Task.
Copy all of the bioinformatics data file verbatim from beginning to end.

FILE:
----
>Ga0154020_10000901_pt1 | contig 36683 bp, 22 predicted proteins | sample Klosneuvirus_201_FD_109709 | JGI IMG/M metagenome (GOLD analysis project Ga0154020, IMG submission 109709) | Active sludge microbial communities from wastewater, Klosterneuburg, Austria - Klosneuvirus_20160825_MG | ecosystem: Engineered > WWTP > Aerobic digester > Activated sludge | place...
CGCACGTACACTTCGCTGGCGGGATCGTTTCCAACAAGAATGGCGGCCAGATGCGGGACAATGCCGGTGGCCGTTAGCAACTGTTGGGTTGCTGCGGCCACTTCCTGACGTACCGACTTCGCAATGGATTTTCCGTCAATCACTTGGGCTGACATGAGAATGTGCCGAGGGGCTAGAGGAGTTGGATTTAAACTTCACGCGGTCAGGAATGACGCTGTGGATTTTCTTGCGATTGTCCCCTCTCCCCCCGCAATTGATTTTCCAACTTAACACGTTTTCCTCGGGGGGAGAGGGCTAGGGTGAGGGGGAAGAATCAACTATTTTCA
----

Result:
>Ga0154020_10000901_pt1 | contig 36683 bp, 22 predicted proteins | sample Klosneuvirus_201_FD_109709 | JGI IMG/M metagenome (GOLD analysis project Ga0154020, IMG submission 109709) | Active sludge microbial communities from wastewater, Klosterneuburg, Austria - Klosneuvirus_20160825_MG | ecosystem: Engineered > WWTP > Aerobic digester > Activated sludge | place...
CGCACGTACACTTCGCTGGCGGGATCGTTTCCAACAAGAATGGCGGCCAGATGCGGGACAATGCCGGTGGCCGTTAGCAACTGTTGGGTTGCTGCGGCCACTTCCTGACGTACCGACTTCGCAATGGATTTTCCGTCAATCACTTGGGCTGACATGAGAATGTGCCGAGGGGCTAGAGGAGTTGGATTTAAACTTCACGCGGTCAGGAATGACGCTGTGGATTTTCTTGCGATTGTCCCCTCTCCCCCCGCAATTGATTTTCCAACTTAACACGTTTTCCTCGGGGGGAGAGGGCTAGGGTGAGGGGGAAGAATCAACTATTTTCA